- The recessed, nose-mounted electro-optical/infrared payload requires circular orbits over the top of the target to maintain continuous coverage and positive target identification. The use of offset orbits results in the fuselage blocking the payload field of view for significant periods of time. These offset orbits resulted in auto-track break locks and loss of positive identification of high-value targets. There are orbit shapes that would allow RQ-21A operators to maintain continuous coverage of a target, but the current RQ-21A operating system limits operators to circular orbits.
- The RQ-21A is not operationally suitable. The RQ-21A demonstrated a Mean Flight Hour Between Abort for the System of 15.2 hours versus the 50-hour requirement. Because of aircraft reliability, overall system availability did not meet the 80 percent KPP threshold (demonstrated value equals 66.9 percent). [Emphasis added]
- The average time between overhaul of the propulsion modules was 48.9 hours, which does not meet the manufacturer’s stated 100-hour capability.
- The RQ-21A Naval Air Training and Operations Standardization manual is missing important information regarding mission computer logic. This lack of information is especially critical during emergencies where operators are unaware of which conditions enable/disable various aspects of aircraft functionality. This lack of system operations information contributed to the loss of an aircraft during the first IOT&E flight.
- Extended logistics delay times and production quality control issues contributed to the system’s poor reliability and availability. In six instances, aircraft spent time in a non-mission capable status while awaiting spare parts. Incorrectly assembled/configured components received from the manufacturer increase the maintenance time to repair or replace components, resulting in reduced mission availability.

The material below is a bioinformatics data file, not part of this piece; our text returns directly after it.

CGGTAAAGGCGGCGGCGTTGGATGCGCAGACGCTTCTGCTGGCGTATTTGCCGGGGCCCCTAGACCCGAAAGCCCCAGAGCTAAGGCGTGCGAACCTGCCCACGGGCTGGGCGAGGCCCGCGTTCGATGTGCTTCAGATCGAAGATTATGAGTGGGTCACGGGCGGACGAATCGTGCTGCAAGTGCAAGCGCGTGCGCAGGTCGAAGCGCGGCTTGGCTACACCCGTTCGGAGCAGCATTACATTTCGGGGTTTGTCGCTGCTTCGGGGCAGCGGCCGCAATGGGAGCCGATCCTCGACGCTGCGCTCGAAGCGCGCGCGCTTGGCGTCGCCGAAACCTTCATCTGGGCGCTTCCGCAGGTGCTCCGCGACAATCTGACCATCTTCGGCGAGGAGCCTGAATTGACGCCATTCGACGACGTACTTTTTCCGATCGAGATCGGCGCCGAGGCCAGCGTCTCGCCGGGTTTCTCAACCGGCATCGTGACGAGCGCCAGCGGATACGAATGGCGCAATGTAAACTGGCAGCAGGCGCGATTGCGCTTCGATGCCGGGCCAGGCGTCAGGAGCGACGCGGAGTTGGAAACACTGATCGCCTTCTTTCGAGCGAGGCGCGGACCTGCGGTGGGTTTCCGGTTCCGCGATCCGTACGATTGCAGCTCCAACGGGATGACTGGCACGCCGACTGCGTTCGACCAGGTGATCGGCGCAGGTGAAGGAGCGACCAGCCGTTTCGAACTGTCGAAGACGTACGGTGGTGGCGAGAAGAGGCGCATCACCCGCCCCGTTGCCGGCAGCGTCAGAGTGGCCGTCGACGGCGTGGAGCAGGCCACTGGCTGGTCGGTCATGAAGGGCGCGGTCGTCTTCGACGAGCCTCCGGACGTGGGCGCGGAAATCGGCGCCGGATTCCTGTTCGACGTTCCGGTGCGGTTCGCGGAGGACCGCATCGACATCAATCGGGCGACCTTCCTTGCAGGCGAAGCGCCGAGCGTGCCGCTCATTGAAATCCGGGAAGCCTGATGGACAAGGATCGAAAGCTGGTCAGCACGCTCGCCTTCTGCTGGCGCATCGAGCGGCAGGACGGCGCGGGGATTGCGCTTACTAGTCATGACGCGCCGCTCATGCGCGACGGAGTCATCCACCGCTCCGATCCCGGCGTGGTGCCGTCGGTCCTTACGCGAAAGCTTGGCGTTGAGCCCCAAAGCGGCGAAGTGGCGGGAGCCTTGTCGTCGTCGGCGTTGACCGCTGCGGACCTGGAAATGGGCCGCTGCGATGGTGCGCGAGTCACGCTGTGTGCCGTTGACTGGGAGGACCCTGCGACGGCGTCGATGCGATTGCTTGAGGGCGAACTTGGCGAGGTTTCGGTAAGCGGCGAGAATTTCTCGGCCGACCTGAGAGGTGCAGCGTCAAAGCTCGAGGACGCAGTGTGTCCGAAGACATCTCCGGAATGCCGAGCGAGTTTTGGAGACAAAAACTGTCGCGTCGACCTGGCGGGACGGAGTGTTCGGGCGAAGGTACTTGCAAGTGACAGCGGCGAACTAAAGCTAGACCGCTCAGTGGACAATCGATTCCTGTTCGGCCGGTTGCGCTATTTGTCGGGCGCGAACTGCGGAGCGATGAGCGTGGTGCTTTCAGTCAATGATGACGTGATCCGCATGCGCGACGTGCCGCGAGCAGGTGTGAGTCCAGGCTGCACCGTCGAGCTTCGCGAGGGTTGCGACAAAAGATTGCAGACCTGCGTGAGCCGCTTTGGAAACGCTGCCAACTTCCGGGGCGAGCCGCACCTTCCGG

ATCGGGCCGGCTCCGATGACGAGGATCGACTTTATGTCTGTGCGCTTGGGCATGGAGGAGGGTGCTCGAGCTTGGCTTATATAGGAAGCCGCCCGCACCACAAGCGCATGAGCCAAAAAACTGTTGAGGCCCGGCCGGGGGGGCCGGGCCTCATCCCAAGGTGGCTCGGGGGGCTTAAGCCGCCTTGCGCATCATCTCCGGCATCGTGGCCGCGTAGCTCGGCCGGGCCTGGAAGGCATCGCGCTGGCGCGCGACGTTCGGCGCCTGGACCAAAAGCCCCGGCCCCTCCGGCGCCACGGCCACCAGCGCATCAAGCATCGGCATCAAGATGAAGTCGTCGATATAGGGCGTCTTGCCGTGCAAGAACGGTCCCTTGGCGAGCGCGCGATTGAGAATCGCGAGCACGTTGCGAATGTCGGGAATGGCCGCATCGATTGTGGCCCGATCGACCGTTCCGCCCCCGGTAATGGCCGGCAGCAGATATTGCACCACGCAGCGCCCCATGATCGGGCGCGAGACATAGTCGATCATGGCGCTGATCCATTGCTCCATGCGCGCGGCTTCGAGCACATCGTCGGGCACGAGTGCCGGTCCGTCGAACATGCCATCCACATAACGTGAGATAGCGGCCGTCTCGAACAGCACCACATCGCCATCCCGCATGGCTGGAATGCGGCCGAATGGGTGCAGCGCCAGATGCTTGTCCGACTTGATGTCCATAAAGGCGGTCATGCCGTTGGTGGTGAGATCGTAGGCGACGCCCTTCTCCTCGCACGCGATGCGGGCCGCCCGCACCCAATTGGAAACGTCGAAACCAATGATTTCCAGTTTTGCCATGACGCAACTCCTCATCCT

- The system has exploitable cybersecurity vulnerabilities.
You caught the part about the RQ-21 being not operationally suitable? Overall, that’s a pretty poor assessment for a piece of equipment that has reached the Initial Operational Test & Evaluation (IOT&E) stage.
IOT&E should be the final, almost rubber stamp, demonstration for a system that has gone through extensive development and had all the bugs worked out of it. Instead, the RQ-21 doesn’t even come remotely close to being what was desired. How does this happen?
The military latched onto this without demanding proof of performance. That’s bad but they made it worse by programming it into the force structure, untested. Essentially, the military is buying equipment sight unseen, based on nothing more than sales brochures. We’ve witnessed this phenomenon play out with the LCS. The Navy committed to 55 LCS before the first was even designed, let alone tested in the form of a prototype and we’ve seen the results.
The RQ-21 might, someday, with enough work, become the system that it’s advertised to be. At that point, it might make sense to acquire it – but not before. Worse, the military is pouring money into testing and fixing the system. Here’s a shocker – that’s the manufacturer’s job!!! If the manufacturer wants to sell a small UAV then the onus is on them to build a working prototype and thoroughly test it so as to be able to provide actual performance data to the military, not made up sales brochure numbers. There is no need for the military to fund the manufacturer’s development effort. Do you have any idea how many small UAV companies and products are available? If the manufacturer can’t or won’t offer a proven, tested, fully developed prototype then the Navy can simply move on to the next manufacturer. This idea that the military has to pay for manufacturer’s development programs is insane. None of us would pay for a manufacturer to develop a toaster. We’d simply buy one that already works from some other company.
This is yet another example of a procurement system that is badly broken. It’s one thing (though still unacceptable) when you’re talking about a carrier and there is no alternative source but for a small UAV that is offered by dozens of manufacturers, why are we jumping on the first thing we see, with no proof of performance, and paying the manufacturer to do their own job?
Come on, Navy/Marines, show us just a little bit of common sense.